If you're fed up with restaurants so expensive that it takes as long to pay off the credit card bill as it did to get the reservation, with waiters so solemn you worry you're being served a ritual sacrifice, and with places so full of suburbanites celebrating special occasions you feel like you've crashed a party in Schaumburg, you may have recently dined at a place like Gordon. I did--with a group who'd been going there since it first opened, a group celebrating a very special occasion, a group with a 7:30 PM reservation. We were seated at 8:10, received our minuscule appetizers at 9:15, our Lilliputian entrees at 10:20, and our dessert and coffee at 10:50. Except for the signature artichoke fritters with bearnaise sauce and the warm chocolate souffle cake, the food was uniformly mediocre. Admittedly, the waitress was anything but solemn. In fact, her mounting hysteria was the only source of satisfaction in an otherwise ruined evening.
It's experiences like this that turn people on to the lower prices, casual family atmosphere, and cheerfully prompt but relaxed service of a bistro. No one's sure just what the origin of the term "bistro" is. It could be from the Russian word for "quick" used by the Cossacks to get fast service at bars during the Russian occupation of Paris in 1815 (one would have thought their guns would do the trick). Or from the French word bistreau, which means cowherd and, by insulting extension, innkeeper. Or from bistrouille, a mixture of coffee and brandy. In Lyon, the town Gourmet magazine refers to as "the French capital of gourmandise," a bistro is called a bouchon, or cork.
Owner/chef Jean Claude Poilevey's Le Bouchon, with its lace cafe curtains, tiny bar, and walls whose color we couldn't decide on (they were either mustard, butter, or butterscotch, but definitely colored by our appetites) has the charming ambience of an authentic Lyon bistro. Poilevey sold La Fontaine (now Le Margaux) a few months ago in order to open a smaller, easier to manage, and less expensive restaurant on the site formerly occupied by Gavroche on Damen. His new venue opened June 11, and on both of the two visits I've made I recognized a number of high-powered near-north-siders, no doubt some of the estimated 20 to 25 percent of customers who are camp followers from the old place on Clark.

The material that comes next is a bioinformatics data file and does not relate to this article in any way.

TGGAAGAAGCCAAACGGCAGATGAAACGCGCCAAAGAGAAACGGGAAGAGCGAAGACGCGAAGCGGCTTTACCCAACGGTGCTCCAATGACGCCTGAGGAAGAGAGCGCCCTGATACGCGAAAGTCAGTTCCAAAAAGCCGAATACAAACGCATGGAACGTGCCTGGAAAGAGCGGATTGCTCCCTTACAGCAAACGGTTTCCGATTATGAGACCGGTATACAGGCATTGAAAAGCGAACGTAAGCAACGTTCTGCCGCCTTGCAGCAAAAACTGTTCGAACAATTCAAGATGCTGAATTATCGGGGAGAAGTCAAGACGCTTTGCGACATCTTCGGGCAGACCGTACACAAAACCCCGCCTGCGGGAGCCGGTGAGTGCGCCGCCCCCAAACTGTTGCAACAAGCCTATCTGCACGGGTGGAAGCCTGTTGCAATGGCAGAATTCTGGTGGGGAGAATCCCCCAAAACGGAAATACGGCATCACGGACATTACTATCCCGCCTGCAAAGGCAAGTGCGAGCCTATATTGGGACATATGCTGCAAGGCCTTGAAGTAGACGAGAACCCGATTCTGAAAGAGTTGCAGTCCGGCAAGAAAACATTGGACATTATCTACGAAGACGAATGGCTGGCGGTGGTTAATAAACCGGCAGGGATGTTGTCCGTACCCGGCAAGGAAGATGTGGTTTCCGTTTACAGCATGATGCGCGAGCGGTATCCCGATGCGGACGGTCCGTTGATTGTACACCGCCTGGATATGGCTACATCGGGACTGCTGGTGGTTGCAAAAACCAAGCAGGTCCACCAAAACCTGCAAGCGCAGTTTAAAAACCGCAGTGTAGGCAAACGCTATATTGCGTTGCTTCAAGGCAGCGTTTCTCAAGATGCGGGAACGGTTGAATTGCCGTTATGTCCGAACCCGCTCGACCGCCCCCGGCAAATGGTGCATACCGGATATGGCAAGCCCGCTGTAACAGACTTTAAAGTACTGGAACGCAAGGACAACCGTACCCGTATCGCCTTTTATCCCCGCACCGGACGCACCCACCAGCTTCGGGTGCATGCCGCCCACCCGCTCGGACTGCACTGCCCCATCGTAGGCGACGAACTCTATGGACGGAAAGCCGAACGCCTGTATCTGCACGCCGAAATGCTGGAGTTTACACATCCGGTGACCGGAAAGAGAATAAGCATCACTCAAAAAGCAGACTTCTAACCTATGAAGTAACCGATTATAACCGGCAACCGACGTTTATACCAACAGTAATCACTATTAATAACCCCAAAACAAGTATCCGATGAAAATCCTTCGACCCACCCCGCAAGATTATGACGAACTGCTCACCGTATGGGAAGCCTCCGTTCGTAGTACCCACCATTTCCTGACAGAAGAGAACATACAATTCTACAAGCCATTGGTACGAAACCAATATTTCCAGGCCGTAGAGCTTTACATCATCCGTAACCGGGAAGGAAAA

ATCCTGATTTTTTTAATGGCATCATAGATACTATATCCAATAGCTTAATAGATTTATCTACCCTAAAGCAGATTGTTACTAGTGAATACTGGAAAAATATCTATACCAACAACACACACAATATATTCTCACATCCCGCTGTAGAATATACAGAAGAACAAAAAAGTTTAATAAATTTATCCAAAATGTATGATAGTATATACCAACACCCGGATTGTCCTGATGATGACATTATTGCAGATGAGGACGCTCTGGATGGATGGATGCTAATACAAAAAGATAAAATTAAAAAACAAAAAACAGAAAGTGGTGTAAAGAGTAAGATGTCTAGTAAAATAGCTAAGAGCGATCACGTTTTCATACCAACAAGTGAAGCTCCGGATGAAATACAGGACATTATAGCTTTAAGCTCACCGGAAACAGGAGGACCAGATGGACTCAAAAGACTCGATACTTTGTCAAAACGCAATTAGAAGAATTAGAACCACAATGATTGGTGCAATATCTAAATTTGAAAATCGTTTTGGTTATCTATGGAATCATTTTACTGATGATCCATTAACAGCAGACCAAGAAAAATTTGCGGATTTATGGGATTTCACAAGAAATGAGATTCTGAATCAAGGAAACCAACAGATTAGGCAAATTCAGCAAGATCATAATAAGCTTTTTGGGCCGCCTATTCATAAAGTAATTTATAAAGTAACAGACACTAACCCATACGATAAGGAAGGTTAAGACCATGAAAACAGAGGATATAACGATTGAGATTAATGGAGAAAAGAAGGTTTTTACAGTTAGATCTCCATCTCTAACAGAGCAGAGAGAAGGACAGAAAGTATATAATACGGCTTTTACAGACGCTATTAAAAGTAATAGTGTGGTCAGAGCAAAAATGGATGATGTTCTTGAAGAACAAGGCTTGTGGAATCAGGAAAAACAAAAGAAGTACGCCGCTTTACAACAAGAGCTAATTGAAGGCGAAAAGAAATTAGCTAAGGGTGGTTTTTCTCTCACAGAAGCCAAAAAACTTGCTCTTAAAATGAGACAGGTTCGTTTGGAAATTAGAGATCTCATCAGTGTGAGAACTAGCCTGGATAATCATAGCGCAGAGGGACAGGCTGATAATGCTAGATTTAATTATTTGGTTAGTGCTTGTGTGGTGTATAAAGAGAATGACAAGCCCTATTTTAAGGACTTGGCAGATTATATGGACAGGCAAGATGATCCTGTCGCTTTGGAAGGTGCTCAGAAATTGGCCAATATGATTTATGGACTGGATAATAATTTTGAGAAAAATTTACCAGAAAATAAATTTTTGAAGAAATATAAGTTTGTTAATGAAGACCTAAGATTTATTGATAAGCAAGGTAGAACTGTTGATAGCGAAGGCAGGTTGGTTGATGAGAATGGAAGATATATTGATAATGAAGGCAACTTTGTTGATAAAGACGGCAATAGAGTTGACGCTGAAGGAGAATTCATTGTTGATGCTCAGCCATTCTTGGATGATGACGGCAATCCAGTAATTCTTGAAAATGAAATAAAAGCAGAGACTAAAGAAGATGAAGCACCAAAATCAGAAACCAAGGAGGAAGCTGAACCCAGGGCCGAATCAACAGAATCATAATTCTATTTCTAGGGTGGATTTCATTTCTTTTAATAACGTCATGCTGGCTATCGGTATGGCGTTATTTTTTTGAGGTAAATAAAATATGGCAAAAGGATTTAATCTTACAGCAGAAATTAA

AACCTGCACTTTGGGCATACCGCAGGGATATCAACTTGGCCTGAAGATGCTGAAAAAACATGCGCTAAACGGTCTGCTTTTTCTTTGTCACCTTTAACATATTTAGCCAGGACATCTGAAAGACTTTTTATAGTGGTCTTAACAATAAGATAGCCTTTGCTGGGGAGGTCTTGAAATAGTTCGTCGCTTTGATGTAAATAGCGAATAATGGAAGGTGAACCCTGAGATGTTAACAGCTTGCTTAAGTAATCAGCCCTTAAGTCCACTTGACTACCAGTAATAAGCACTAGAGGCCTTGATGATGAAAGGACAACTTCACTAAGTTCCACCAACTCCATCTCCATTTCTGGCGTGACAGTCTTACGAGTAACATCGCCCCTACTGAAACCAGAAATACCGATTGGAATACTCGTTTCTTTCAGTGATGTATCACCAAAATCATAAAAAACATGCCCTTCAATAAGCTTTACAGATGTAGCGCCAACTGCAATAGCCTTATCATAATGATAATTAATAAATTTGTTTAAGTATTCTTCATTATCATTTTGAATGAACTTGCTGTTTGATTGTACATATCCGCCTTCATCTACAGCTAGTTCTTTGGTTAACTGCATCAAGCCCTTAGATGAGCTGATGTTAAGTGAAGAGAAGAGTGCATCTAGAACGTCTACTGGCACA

Le Bouchon's menu still features some of their old favorites--garlic chicken and grilled steak with pommes frites--along with new offerings, all of them the simpler, heartier dishes that, along with price, distinguish a bistro from a more serious temple of French haute cuisine. None of the entrees are a la carte, and the delicious Corner Bakery bread is hard not to fill up on.
Among the excellent appetizer choices are a golden, lightly spiced cold curried cream of cucumber soup ($3), as good as any I've had in France; a delectable caramelized onion-and-leek tart ($4) with a marvelous crust; and a silken chicken liver mousse ($5) studded with truffles. The chilled shrimp with citrus and olive oil ($5) was a bit too bland.
One of the nightly entree specials was savory roast pigeon, aka squab ($15.50), seasoned with fresh thyme, parsley, and bay leaf. Even better than the pigeon itself was the side of potato galette (a flat round cake made of potato dough) redolent of the same delicious onions as the tart (Lyonnaise cuisine is long on onions), and the lettuce dressed with a perfect vinaigrette. (The only problem was a universal one--pigeons are tiny and hard to eat.) Roasted saddle of rabbit au jus ($12.50) seasoned with fresh thyme and garlic didn't taste a bit like chicken but more like lean pork. It was also accompanied by the potato galette and salad. Rare breast of duck ($12.50) with wild rice and Chinese cabbage arrived in a wonderful pool of Grand Marnier sauce; perfectly cooked roasted filet of salmon ($13.50), served in a red wine sauce with spring onions and boiled potatoes, was like my ideal man, rich but not heavy.
Poilevey promises souffles when the proper equipment arrives. In the meantime you'll have to settle for simple desserts, like warm apple tart with caramel sauce (without any mushy overcooked apples) or delectable creme brulee that we only wished had more brulee. And then there's the chocolate. As a service to my readers I turned down an offer of poached pears in favor of a luscious terrine of chocolate and raspberries in a berry sauce and a chocolate marquise, a rich, dense mousse served with espresso creme Anglaise. All desserts are $3.50.
If this is simple food, give me the simple life. Le Bouchon, 1958 N. Damen, is open from 5:30 to 11 PM Monday through Saturday and closed Sunday. Reservations are accepted. For more information call 862-6600.
Art accompanying story in printed newspaper (not available in this archive): photo/J. Alexander Newberry.